If we want to see how friendly or hostile policymakers are to people, watch how the policymaker treats the most marginalized, and watch if he or she supports people who behave the same way. We already knew that the Trump administration would attack women and girls (see “global gag rule” reinstatement and expansion), but is this where we have arrived? If the options are between supporting a dangerously conservative candidate and a Democratic one with anti-choice values, I’ll take neither.
Since his defense of Mello, I’ve heard many Sanders supporters (who can’t seem to let go) swear that he’s simply attempting to find a way to win in a red state, and that elected officials don’t have to agree with us 100 percent of the time on each issue because that would create a party divide. That’s interesting, considering what Sanders’ initial appeal was: He was seen as someone unconventional, a person who didn’t appear to be bought out by the wealthy elite. Demanding a revolution is inherently divisive because it calls for ensuring that those without power get it. It’s hypocritical for Sanders to demand a revolution—something outside of the status quo—and then go back to “business as usual” for political expediency.
Our history is becoming shorter-lived.
If we’re being honest, the Democrats are throwing Mello under the bus; after all, it isn’t as if we haven’t supported candidates with nontraditional Democratic principles before. It doesn’t surprise me that Democratic National Committee Chair and former U.S. Dept. of Labor Secretary Tom Perez has found a target in Mello and is now using him to play Russian roulette. What does surprise me, however, is who is leading the charge in support of Mello: Sanders, a candidate who mobilized people to rally around economic justice.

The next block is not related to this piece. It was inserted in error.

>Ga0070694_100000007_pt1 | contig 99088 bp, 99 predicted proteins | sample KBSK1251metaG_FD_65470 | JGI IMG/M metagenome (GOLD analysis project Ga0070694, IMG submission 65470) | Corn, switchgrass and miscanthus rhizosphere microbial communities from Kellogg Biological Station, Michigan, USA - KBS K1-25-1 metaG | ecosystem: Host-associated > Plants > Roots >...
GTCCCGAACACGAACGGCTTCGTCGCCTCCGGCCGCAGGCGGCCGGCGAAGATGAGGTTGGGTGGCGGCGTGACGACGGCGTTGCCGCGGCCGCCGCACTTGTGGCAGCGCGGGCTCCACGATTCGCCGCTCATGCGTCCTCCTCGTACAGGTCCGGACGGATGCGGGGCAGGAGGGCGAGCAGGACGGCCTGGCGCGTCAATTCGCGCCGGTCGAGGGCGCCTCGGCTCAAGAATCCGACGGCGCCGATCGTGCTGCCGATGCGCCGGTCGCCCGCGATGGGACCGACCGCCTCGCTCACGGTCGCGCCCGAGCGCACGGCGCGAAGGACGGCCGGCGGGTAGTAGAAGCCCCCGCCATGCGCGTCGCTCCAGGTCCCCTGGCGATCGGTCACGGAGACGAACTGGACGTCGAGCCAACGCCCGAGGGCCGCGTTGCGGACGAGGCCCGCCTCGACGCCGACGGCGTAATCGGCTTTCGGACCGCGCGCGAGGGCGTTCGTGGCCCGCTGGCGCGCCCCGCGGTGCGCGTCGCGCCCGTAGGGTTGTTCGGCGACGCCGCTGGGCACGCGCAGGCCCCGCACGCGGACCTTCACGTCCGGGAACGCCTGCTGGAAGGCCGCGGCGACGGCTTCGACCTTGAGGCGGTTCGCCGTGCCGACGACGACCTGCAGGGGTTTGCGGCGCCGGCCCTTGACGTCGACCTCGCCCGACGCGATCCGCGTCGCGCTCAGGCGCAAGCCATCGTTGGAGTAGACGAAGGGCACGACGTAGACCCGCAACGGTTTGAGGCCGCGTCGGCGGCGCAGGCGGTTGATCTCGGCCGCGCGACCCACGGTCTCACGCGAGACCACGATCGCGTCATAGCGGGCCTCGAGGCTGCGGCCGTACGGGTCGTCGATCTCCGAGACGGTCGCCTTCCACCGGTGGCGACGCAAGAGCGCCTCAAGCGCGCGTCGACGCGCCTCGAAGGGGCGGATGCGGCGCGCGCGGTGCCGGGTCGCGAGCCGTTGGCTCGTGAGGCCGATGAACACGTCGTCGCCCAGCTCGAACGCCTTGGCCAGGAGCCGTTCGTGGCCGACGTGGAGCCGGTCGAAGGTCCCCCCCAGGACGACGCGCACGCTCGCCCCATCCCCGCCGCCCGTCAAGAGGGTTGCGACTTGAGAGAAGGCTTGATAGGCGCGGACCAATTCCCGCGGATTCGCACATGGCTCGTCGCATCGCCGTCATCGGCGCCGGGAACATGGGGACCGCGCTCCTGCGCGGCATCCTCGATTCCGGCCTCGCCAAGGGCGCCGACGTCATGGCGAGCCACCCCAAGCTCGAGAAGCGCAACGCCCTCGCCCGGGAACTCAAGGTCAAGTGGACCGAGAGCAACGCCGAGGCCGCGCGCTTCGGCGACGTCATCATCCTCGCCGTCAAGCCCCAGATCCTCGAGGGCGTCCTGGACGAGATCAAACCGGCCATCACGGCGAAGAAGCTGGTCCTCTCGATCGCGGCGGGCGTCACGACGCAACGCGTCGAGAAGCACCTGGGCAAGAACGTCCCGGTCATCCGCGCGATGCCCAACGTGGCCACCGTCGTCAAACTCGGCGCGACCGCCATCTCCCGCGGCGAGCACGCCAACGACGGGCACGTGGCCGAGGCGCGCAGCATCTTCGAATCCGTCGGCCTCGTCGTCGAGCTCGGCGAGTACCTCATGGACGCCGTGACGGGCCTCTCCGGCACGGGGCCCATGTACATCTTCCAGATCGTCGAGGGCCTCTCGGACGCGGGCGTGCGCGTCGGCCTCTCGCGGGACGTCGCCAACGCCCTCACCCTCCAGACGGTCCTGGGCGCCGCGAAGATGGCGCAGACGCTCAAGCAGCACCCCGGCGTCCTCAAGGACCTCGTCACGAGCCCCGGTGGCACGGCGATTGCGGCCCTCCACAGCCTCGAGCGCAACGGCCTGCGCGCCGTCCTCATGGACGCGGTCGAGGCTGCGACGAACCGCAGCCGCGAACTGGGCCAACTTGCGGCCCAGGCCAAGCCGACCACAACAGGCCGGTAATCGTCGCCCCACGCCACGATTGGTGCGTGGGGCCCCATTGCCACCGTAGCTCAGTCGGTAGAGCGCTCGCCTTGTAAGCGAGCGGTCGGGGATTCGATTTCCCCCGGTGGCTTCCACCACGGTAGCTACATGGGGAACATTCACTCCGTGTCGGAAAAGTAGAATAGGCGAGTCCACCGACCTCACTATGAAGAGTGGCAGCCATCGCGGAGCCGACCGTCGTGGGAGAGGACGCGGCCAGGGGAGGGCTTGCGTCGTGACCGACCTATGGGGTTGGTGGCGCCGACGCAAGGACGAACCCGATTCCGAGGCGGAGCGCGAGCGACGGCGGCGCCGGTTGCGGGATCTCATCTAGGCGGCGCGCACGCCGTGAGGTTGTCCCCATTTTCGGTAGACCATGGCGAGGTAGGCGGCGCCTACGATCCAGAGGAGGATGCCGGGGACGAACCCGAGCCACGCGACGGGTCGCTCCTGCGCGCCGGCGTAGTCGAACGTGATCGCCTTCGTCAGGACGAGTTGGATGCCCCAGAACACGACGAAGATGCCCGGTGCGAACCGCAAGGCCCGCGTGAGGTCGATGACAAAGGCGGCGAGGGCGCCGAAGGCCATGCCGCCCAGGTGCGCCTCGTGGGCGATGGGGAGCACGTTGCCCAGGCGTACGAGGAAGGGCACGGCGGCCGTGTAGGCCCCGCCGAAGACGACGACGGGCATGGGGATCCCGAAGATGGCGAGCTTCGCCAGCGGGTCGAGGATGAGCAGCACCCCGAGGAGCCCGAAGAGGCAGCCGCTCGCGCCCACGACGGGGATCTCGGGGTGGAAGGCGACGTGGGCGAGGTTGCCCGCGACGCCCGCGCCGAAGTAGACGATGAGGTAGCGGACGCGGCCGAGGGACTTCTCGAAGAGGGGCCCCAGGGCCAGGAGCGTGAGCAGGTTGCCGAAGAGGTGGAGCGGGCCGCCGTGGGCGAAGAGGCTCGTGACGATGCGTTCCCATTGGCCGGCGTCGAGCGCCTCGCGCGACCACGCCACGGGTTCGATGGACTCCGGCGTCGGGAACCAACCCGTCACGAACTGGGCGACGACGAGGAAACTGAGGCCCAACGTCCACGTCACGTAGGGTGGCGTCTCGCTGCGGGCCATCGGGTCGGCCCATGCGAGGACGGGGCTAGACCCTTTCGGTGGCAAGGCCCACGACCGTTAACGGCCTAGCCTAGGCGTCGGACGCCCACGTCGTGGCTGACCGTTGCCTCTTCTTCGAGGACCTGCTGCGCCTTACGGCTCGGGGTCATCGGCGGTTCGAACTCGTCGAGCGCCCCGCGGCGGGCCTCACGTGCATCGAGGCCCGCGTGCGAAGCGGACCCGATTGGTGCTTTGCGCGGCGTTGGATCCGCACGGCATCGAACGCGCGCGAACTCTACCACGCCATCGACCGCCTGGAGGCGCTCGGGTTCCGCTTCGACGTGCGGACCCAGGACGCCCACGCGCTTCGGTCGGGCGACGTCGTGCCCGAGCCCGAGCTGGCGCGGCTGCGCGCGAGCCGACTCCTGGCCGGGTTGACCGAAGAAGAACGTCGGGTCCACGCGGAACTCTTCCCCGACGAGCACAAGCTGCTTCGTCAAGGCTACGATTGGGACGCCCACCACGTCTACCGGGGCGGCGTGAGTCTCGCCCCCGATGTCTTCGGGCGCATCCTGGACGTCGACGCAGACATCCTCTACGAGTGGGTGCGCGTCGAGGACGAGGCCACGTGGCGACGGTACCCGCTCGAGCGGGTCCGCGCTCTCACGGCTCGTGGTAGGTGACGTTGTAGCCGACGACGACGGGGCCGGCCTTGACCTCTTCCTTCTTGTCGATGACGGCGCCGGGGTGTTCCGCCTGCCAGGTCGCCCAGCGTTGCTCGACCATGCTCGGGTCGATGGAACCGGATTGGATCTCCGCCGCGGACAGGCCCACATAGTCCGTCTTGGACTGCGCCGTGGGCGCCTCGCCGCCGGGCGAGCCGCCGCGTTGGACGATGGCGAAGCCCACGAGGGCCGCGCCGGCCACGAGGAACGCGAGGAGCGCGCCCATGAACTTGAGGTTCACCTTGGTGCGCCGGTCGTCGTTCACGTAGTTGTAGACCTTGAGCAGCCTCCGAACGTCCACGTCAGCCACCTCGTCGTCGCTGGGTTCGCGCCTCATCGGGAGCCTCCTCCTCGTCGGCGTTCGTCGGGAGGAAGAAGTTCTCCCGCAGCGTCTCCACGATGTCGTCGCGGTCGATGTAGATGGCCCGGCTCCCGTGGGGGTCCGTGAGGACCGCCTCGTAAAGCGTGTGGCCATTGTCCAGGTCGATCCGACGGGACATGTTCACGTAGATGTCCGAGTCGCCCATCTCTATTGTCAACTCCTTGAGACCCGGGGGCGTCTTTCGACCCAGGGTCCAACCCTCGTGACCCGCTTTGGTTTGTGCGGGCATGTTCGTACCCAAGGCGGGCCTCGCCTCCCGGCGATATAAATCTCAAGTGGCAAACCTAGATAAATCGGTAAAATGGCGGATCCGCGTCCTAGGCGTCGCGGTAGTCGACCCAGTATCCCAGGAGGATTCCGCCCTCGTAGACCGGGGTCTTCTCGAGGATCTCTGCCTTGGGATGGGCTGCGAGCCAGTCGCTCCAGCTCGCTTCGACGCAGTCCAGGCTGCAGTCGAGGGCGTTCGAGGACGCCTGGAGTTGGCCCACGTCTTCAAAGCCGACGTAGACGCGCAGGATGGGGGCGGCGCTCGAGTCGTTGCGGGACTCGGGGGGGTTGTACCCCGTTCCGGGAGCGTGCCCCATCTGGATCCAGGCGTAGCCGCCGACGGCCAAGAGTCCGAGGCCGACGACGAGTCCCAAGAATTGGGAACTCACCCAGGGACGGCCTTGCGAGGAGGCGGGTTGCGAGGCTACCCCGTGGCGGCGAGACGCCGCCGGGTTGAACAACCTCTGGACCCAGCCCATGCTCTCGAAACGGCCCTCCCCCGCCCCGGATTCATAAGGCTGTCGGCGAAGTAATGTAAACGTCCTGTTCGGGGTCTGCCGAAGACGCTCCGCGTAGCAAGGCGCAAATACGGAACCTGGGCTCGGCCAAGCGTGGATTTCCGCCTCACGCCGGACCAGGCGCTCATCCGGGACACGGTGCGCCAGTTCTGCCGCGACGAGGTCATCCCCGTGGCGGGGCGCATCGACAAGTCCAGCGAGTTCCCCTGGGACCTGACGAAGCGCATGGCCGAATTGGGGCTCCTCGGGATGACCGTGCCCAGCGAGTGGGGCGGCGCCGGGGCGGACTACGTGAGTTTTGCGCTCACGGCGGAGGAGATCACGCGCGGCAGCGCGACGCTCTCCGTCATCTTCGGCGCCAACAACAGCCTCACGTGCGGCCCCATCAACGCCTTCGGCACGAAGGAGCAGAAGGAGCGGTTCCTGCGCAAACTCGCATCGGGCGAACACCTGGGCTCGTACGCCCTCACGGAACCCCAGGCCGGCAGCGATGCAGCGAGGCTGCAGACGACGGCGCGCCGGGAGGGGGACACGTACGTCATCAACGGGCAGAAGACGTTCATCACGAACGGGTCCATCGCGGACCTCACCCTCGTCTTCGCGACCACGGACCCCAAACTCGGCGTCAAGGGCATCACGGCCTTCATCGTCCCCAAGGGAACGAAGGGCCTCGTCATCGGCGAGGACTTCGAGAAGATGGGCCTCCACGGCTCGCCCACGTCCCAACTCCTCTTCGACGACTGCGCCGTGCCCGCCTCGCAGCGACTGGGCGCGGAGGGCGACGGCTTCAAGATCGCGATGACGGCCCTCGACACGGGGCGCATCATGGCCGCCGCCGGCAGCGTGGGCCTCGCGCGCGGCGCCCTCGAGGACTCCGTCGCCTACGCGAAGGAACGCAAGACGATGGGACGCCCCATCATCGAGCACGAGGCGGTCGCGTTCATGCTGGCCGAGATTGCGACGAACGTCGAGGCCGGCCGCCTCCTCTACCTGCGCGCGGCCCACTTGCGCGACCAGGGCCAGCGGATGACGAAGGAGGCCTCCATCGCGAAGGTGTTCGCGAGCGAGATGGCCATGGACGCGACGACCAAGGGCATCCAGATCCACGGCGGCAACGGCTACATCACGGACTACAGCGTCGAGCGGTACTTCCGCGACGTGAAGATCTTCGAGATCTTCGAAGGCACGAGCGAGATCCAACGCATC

Sanders never had me fooled. He has always had a suspect understanding of economic justice anyhow—one that mistook race for being about economics only. That very idea causes an already pervasive white privilege to spill all over the place. But now we know that not only does he have an idea of race as not being a very real factor, but he also has weak gender analysis, despite claiming to espouse empowerment.
If we want to talk about economic justice, we must talk about how it intersects with reproductive justice. Economic security is interconnected with reproductive justice because people need economic, social and political resources to make healthy decisions about their own bodies—decisions like seeking a provider for an abortion and related care. This is where Sanders’ support of Mello is perhaps most disappointing. A person cannot be for economic justice if he or she is either anti-choice or supports a candidate who is; they are mutually exclusive.
During the election cycle, I made a personal commitment to vote in my reality—that is, one without nondischargeable student loans, canceled consent decrees, a gutted Department of Justice and eroded human rights. Let’s be clear: My position on Sanders has nothing to do with Hillary Clinton, for several reasons, the main one being that she, too, lost. Though our gut reaction is to mention her even in relation to matters that are solely about Sanders, I repeat: This is not about her. Not only did Clinton never promise revolution—indeed, much of her history spoke otherwise—she promised good governance. And that’s an altogether different conversation from this one.
Perhaps we’ll eventually see Sanders for the person he is: the same politician he rallied against. One who uses bodies as political compromises, one whose economics will never include gender and race analyses, and one whose idea of a revolution entails supporting an anti-choice candidate because potentially winning is more important than sticking to fundamental values at the core of our humanity.
Alas, we’ll continue defending him so that we can get more post offices legislatively created and sponsored by the revolutionary himself.